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IMMIGRATION

Glance around Switzerland: anti-refugee comments, fake meat, sports deaths and major SBB repairs

Our round up of stories you might have missed this week include calls for a municipal secretary to be dismissed after social media comments, major SBB repairs, fake meat, sports deaths and more.

Glance around Switzerland: anti-refugee comments, fake meat, sports deaths and major SBB repairs
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As usual, we have tried to give you an overview of the story and a link so you can follow up on it if you want. 

Calls for dismissal after social media comments

Photo: MacTrunk/depositphotos

A municipal secretary in Boswil has been criticised for social media comments regarding refugees and immigrants. Thousands have signed a petition calling for Daniel Wicki to be dismissed in the wake of him suggesting the alleged rapist of a woman in Germany, an asylum seeker, should be given the death penalty.

Wicki has since deleted the Facebook post where he said the perpetrators should be lined up against a wall and shot with a 9mm ‘vaccination’ but it is not the first time that his social media comments have been criticised.

He has said that he sees no issue with his comments; that they are merely his opinion and have no connection to his job where he is said to regularly deal with asylum seekers and refugees.

The Aargauer Zeitung has more on this story.

School terror stems from fake news

Photo: Elnur_/depositphotos

A police investigation has revealed that a “man in a white mask and hooded sweatshirt”, who created panic within an Uster school community after he was said to be lurking nearby, is not real.

On Tuesday this week, Police increased their presence surrounding the school in a bid to make children and parents feel safe after the school had sent out a letter informing people of the sightings. The incident prompted many parents to bring their children directly to school rather than allowing them to travel by themselves, as they usually would.

But the police investigation has revealed that the man was a mere figment of the children’s imagination.

Tages Anzeiger has more on this story

182 sports death per year

Photo: VitalikRadko/depositphotos

A report by the Accident Prevention Service has revealed that, on average, 182 people die every year in Switzerland from mountain, winter and water sport accidents. Nearly 400,000 are injured.

The survey, which looked at data from 2000 until 2017, shows that men account for 83% of the deaths. Men are more likely to die in all sports monitored, with the exception of equestrian sports.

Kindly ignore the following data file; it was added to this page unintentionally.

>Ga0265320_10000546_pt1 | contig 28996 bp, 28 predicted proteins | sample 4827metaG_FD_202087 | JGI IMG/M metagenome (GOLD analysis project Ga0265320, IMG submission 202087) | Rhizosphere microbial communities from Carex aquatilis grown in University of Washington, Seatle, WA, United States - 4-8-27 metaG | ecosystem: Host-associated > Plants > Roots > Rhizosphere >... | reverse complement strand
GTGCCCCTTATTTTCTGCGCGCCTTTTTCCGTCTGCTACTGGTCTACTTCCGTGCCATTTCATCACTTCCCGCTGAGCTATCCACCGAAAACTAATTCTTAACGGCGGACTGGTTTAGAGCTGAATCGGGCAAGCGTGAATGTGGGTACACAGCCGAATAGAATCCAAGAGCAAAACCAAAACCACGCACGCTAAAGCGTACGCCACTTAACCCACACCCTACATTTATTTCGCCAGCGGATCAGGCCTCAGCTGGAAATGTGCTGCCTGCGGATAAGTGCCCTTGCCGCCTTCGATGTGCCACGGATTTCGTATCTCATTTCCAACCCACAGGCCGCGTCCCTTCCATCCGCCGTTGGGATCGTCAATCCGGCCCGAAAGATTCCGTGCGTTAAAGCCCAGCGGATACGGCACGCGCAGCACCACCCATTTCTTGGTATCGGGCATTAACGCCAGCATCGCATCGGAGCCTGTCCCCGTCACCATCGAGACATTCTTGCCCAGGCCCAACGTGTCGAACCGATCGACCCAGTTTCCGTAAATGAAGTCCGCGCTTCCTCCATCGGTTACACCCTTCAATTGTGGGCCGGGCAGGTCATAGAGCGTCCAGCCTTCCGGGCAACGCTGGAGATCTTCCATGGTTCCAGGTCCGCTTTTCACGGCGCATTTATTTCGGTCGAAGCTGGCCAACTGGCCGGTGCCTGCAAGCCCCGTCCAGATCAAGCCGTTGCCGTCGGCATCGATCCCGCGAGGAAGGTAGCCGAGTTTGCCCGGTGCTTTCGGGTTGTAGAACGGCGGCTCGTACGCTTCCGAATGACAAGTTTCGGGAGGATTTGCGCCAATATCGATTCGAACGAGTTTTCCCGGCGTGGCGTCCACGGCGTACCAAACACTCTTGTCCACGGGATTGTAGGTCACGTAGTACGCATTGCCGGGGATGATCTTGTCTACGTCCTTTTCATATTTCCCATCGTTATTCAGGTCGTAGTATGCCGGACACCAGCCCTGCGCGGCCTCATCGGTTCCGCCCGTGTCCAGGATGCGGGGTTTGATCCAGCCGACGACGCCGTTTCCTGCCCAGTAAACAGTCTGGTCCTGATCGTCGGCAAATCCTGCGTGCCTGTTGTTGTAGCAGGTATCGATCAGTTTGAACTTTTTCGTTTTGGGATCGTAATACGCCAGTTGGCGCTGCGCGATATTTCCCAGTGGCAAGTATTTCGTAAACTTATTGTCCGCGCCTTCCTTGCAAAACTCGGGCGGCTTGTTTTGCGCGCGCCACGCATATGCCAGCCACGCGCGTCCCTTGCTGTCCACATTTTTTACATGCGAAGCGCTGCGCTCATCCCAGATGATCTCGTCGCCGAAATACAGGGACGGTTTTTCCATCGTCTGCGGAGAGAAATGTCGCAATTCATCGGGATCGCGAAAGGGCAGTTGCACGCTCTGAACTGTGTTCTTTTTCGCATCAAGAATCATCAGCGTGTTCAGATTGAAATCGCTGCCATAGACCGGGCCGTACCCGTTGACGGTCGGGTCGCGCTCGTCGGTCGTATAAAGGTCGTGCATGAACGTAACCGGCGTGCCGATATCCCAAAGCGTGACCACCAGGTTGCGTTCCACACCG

Mountaineering and base jumping are two sports where significantly higher number of foreign guests die compared to that of local practitioners.

Blick has more on this story.

Call for Federal Council to back laboratory meat

Photo: microgen/depositphotos

A petition to increase the amount of financial resources devoted to the production of laboratory meat in Switzerland has been launched online.

The initiative, launched by Pat Mächler, outlines seven key reasons why laboratory meat should be given more support, including food security and safety, environmental protection and health. It currently has more than 600 backers online.

Politicians have so far reacted sceptically.

Watson has more on this or you can see the petition itself here

SBB revamp to 580 stations

Photo: paikong/depositphotos

Nearly 580 train stations in Switzerland will be modernised to be accessible for people with disabilities by 2023 it was announced on Thursday. The repairs are set to cost 3 billion Swiss Francs (2.6 billion Euros).

The changes will be made as part of the process to implement the Disability Equality Act (DEA). There is nearly 2000 train stations in Switzerland but currently only 41% comply with the DEA. The revamping of stations should take this total nearer to 74%. 

The Aargauer Zeitung has more on this story.

IMMIGRATION

How Europe’s population is changing and what the EU is doing about it

The populations of countries across Europe are changing, with some increasing whilst others are falling. Populations are also ageing meaning the EU is having to react to changing demographics.

How Europe's population is changing and what the EU is doing about it

After decades of growth, the population of the European Union decreased over the past two years mostly due to the hundreds of thousands of deaths caused by the Covid-19 pandemic.

The latest data from the EU statistical office Eurostat show that the EU population was 446.8 million on 1 January 2022, 172,000 fewer than the previous year. On 1 January 2020, the EU had a population of 447.3 million.

This trend is because, in 2020 and 2021 the two years marked by the crippling pandemic, there have been more deaths than births and the negative natural change has been more significant than the positive net migration.

But there are major differences across countries. For example, in numerical terms, Italy is the country where the population has decreased the most, while France has recorded the largest increase.